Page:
Jaqui's Daily Blog

Exam Fever, a Strange Dream and My Advice to Students

"You may turn over your papers now!”

 

Thousands of youngsters across the country will have heard those words (or something like them) at some time today – or will be hearing them in the coming days.  The very words will provoke, at best, feelings of trepidation and, at worst, a strong desire to run screaming from the room.  In short, we are now in Exam Season, GCSEs, AS-Levels and A-Levels for the sitting of.  I am so glad I am not sixteen or seventeen any more.

 

Katie, my eldest grand-daughter, is seventeen and Jack, my eldest grandson, is sixteen - and they are just two of the thousands. They have been working their proverbial socks off for months on end and deserve to do well – but knowing that doesn’t stop the butterflies in the stomach, that sick feeling of wondering whether you will even be able to remember your own name in order to write it at the top of your exam papers. Yesterday we realised that, despite having checked the date with their mothers, we had failed to send either grandchild a Good Luck card. I was distraught. We compromised by sending Jack an e-card which was better than nothing though I think our choice was a bit girly. Jack is a cat lover, so I thought an e-card depicting cats would be appropriate.  I am sure, given time to peruse all the possible catty cards, I would have been able to find the perfect one – but Mr B was keen that I make my choice quickly and wasn’t prepared to wade through every possible missive. He is the same on the rare occasions we shop for my clothes together – I daren’t say I quite like something because, before I know it, he will be at the counter, handing over the cash and getting our purchase wrapped.  Today I paid a visit to the newsagents and two “proper” cards are winging their way to their deserving recipients even as I write.

 

Parents suffer from Exam Fever too.  Living for so long with revision timetables, past papers and stressed out teens is enough to make any parent neurotic.  Jack's mother, the Youngest of the Darling Daughters (who could easily win the Supportive Parent Prize, if there were such an award) tells me she had a dream last night.  She dreamt that she was sitting an English exam and had an hour to complete two tasks. So far, so normal. However for the first task she was given a huge novel, written in French, which she had never set eyes on before and on which she had to write an essay, while for the second task she had to build a model.  Needless to say, she failed the exam though all around the examination room, more clued-up classmates were building amazing models and scribbling long, learned essays – all in half an hour. At least  her story made Jack laugh this morning before he set off for school and the dreaded Examination Room.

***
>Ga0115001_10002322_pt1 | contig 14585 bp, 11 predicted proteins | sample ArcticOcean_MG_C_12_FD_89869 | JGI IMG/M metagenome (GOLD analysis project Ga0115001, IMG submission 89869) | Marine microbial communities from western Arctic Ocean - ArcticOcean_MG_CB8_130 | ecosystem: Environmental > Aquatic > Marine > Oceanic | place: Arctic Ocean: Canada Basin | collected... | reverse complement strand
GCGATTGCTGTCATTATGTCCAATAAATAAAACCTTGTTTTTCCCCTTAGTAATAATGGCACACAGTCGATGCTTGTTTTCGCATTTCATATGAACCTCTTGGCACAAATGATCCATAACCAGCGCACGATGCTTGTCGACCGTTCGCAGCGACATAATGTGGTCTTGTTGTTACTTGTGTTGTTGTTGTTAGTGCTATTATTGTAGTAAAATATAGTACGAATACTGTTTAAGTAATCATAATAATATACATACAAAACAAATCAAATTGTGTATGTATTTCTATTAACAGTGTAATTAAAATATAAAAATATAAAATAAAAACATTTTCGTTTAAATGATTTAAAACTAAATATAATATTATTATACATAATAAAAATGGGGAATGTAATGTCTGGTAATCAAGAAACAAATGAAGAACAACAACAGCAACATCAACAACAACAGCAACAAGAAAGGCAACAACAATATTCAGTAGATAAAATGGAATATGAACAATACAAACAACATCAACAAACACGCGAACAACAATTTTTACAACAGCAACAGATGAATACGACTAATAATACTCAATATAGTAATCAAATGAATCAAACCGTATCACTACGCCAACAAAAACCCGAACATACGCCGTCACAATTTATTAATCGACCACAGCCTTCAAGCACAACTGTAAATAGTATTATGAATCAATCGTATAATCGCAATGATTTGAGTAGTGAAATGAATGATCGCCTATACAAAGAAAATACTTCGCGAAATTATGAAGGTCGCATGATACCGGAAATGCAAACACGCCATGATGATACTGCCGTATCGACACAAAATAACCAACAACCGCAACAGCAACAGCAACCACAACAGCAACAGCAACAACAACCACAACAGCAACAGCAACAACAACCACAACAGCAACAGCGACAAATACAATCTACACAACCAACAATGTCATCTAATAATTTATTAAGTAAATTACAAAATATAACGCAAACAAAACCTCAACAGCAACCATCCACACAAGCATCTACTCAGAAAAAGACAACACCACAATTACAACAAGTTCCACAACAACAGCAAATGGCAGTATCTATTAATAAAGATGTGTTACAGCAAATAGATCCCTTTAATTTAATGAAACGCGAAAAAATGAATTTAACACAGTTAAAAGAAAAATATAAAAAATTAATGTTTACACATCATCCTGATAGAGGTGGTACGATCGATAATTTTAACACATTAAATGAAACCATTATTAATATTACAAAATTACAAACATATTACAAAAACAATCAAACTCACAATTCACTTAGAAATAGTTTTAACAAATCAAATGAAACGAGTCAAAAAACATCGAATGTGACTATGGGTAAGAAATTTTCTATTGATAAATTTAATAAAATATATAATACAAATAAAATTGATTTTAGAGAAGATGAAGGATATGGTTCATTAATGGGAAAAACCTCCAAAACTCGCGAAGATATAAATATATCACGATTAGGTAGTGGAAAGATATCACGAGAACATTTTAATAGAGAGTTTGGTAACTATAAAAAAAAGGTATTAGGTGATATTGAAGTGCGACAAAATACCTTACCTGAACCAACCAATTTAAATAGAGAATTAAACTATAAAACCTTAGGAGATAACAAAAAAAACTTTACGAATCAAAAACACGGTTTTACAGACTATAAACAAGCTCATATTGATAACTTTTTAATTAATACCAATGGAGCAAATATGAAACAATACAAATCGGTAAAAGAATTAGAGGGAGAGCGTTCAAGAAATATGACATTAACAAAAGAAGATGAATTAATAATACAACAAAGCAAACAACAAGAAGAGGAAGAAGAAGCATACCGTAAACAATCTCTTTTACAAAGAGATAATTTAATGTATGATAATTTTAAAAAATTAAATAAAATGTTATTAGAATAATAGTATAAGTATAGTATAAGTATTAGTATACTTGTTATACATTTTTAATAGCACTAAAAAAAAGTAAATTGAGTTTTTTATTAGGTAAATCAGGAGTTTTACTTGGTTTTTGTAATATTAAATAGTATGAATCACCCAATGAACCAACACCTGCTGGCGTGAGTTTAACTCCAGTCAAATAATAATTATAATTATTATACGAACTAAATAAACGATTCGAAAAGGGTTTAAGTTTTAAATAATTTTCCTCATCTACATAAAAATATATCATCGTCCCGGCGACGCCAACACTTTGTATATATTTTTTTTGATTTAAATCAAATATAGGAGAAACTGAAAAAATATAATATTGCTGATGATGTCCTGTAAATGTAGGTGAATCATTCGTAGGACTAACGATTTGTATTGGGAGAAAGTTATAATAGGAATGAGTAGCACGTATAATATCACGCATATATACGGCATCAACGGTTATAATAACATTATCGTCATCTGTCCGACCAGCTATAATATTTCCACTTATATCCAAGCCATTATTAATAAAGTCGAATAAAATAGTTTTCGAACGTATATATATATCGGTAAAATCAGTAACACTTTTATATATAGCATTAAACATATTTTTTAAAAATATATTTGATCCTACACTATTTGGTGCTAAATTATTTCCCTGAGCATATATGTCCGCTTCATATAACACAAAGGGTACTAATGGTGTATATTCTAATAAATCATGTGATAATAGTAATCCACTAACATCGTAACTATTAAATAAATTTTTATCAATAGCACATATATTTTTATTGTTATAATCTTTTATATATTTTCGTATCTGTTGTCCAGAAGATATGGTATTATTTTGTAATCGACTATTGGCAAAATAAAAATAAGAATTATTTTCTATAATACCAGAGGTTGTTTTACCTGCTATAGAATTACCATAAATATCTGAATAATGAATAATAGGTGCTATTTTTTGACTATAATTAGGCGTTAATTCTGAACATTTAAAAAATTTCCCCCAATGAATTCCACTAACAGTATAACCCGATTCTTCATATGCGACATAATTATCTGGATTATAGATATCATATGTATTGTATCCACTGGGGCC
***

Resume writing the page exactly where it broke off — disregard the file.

I have sat lots of exams in my time, quite a few in adulthood.  It may seem strange to say that I have a favourite memory, but I think you will understand when I explain.  The occasion was a business exam, the first exam I had taken since leaving school and I was quaking in my boots as I tried to settle myself down at an unfamiliar desk in the hall of the local college.  As the clock on the wall ticked round to the Hour of Reckoning, the Exam Invigilator claimed our attention. Not, as might have been expected, to reel off a list of rules and regulations, to discuss arrangements for Loo Trips or to issue dire warnings about misbehaviour.

 

“I want to tell you all how much I admire you,” he began, “None of you need to be here; you are here because you have chosen to follow this path, to test yourself out, to demonstrate what you have learnt. You should all be very proud of yourselves.” You have no idea how much that simple statement of faith in us lifted our quaking hearts.  I know I, for one, turned over my exam paper, not in dread, but feeling strangely and extraordinarily good about myself. It made all the difference to the way I scanned those all-important questions on the paper in front of me. Would that all exam invigilators were so caring and so intuitive.

 

So, here is the Daily Blog’s message to Katie, Jack and to all the other lads and lasses who read my random ramblings (I am always really chuffed when I find that the Daily Blog’s appeal stretches across the generations) and who are sitting exams over the coming weeks:

 

Be proud of yourselves for all the hard work which has led to today. Do your best – nobody can do more.  I am full of admiration for you. Your reward, when all the exams are over, will be a long, hot summer stretching ahead, free of worry at least for a little while.

 

You may turn your papers over – NOW!

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Latest comments

13.07 | 21:36

Thanks for responding: see helmsdaleblog.wordpress.com ,a tentative start

Brian

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13.07 | 17:17

Good to hear from you, Brian! Blogging is great fun, I can definitely recommend it. I hope all is well with you. Jaqui

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12.07 | 11:59

My daughter, Ruth Eyles, passed your link on to me because I am about to tentatively begin a Blog and I have just read your latest and been encouraged.

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22.06 | 19:40

Or, just maybe, the perpetrator will be permanently stained by the pollen 😲😉😱

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